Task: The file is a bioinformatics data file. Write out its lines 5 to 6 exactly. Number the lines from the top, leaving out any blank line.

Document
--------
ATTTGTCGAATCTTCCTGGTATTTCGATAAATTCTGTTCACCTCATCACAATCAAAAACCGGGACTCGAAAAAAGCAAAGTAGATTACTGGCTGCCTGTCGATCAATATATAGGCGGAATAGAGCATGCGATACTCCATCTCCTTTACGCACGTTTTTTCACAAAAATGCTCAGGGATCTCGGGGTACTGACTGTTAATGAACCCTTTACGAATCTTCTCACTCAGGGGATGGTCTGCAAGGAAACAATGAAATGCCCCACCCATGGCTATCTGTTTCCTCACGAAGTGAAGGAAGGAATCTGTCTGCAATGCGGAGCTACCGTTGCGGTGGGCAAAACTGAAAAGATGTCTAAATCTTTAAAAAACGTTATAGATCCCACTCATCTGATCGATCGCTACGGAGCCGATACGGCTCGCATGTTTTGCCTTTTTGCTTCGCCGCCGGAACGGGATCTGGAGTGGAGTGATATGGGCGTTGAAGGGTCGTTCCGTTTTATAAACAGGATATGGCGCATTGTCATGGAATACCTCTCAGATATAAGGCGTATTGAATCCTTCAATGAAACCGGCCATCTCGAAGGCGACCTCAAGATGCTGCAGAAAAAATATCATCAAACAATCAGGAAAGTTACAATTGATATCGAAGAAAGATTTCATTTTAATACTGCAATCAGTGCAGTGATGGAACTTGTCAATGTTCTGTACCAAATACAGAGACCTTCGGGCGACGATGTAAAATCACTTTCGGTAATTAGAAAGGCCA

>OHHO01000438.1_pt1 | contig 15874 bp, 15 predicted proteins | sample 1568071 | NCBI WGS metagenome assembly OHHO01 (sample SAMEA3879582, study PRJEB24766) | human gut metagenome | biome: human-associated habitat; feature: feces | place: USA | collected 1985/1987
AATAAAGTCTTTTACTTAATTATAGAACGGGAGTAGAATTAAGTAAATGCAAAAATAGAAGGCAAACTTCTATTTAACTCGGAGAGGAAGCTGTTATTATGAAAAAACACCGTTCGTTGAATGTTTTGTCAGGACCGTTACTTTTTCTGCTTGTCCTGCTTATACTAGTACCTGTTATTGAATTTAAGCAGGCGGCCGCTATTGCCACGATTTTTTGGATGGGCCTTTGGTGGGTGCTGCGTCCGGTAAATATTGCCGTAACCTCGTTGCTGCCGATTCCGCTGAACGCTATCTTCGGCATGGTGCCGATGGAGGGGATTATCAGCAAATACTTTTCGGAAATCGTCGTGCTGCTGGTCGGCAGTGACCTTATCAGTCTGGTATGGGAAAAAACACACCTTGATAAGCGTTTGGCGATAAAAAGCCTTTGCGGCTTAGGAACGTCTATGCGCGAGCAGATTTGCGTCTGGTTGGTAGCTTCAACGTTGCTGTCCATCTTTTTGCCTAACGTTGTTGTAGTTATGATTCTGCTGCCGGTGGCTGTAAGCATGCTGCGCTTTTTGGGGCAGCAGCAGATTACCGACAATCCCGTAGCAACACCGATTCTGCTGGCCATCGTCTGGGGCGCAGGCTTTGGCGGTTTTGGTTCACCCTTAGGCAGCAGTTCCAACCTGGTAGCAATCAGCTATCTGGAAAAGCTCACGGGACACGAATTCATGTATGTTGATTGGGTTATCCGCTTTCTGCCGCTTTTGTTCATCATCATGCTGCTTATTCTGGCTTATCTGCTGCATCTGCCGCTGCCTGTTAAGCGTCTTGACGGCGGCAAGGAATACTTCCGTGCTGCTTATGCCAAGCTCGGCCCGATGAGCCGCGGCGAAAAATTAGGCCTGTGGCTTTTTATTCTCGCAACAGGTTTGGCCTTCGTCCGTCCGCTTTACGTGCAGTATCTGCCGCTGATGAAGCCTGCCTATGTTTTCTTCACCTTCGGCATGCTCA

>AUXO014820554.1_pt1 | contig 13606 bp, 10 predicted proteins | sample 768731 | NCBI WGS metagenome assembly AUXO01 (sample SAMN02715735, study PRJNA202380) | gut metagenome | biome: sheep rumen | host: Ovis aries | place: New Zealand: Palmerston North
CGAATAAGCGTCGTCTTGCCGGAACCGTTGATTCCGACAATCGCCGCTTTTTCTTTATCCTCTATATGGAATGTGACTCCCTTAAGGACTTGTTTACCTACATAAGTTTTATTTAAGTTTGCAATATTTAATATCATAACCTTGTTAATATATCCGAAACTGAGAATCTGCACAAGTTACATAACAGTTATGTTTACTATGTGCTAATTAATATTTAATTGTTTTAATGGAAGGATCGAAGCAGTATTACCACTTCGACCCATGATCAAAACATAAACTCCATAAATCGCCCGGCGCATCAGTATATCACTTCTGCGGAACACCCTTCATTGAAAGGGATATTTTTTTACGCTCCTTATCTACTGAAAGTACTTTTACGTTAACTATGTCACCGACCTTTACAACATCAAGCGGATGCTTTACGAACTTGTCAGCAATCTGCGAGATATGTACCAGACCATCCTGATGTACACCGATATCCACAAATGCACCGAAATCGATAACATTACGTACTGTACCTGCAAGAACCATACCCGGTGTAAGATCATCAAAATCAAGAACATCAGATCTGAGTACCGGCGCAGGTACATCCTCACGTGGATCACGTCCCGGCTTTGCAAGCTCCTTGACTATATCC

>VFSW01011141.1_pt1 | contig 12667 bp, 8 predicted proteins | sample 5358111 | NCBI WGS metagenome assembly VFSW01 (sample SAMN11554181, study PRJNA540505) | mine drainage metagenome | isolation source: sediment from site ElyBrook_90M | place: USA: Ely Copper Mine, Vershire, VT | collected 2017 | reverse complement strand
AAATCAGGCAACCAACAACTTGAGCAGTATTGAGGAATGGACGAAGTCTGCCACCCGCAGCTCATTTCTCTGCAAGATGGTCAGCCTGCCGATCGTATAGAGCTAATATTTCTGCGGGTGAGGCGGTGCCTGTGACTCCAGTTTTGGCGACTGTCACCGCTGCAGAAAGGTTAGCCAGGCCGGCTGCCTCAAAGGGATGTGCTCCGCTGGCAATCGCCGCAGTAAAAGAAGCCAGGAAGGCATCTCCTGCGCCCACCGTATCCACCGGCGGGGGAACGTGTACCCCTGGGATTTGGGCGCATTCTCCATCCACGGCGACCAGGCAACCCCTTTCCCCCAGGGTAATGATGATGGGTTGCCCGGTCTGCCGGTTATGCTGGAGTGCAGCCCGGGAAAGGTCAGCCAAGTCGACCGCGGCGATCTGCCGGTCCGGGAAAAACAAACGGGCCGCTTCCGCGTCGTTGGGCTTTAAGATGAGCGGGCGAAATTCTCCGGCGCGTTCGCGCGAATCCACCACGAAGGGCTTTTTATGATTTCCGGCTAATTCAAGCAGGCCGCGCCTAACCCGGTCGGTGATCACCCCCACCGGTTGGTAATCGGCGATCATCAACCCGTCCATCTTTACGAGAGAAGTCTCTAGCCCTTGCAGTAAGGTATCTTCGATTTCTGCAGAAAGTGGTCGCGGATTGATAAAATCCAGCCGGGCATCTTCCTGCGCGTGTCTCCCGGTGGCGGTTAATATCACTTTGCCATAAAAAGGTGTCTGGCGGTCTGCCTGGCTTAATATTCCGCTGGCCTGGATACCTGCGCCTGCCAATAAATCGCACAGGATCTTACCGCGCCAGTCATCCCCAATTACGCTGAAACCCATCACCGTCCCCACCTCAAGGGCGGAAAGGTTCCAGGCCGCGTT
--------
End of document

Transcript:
CGAATAAGCGTCGTCTTGCCGGAACCGTTGATTCCGACAATCGCCGCTTTTTCTTTATCCTCTATATGGAATGTGACTCCCTTAAGGACTTGTTTACCTACATAAGTTTTATTTAAGTTTGCAATATTTAATATCATAACCTTGTTAATATATCCGAAACTGAGAATCTGCACAAGTTACATAACAGTTATGTTTACTATGTGCTAATTAATATTTAATTGTTTTAATGGAAGGATCGAAGCAGTATTACCACTTCGACCCATGATCAAAACATAAACTCCATAAATCGCCCGGCGCATCAGTATATCACTTCTGCGGAACACCCTTCATTGAAAGGGATATTTTTTTACGCTCCTTATCTACTGAAAGTACTTTTACGTTAACTATGTCACCGACCTTTACAACATCAAGCGGATGCTTTACGAACTTGTCAGCAATCTGCGAGATATGTACCAGACCATCCTGATGTACACCGATATCCACAAATGCACCGAAATCGATAACATTACGTACTGTACCTGCAAGAACCATACCCGGTGTAAGATCATCAAAATCAAGAACATCAGATCTGAGTACCGGCGCAGGTACATCCTCACGTGGATCACGTCCCGGCTTTGCAAGCTCCTTGACTATATCC

>VFSW01011141.1_pt1 | contig 12667 bp, 8 predicted proteins | sample 5358111 | NCBI WGS metagenome assembly VFSW01 (sample SAMN11554181, study PRJNA540505) | mine drainage metagenome | isolation source: sediment from site ElyBrook_90M | place: USA: Ely Copper Mine, Vershire, VT | collected 2017 | reverse complement strand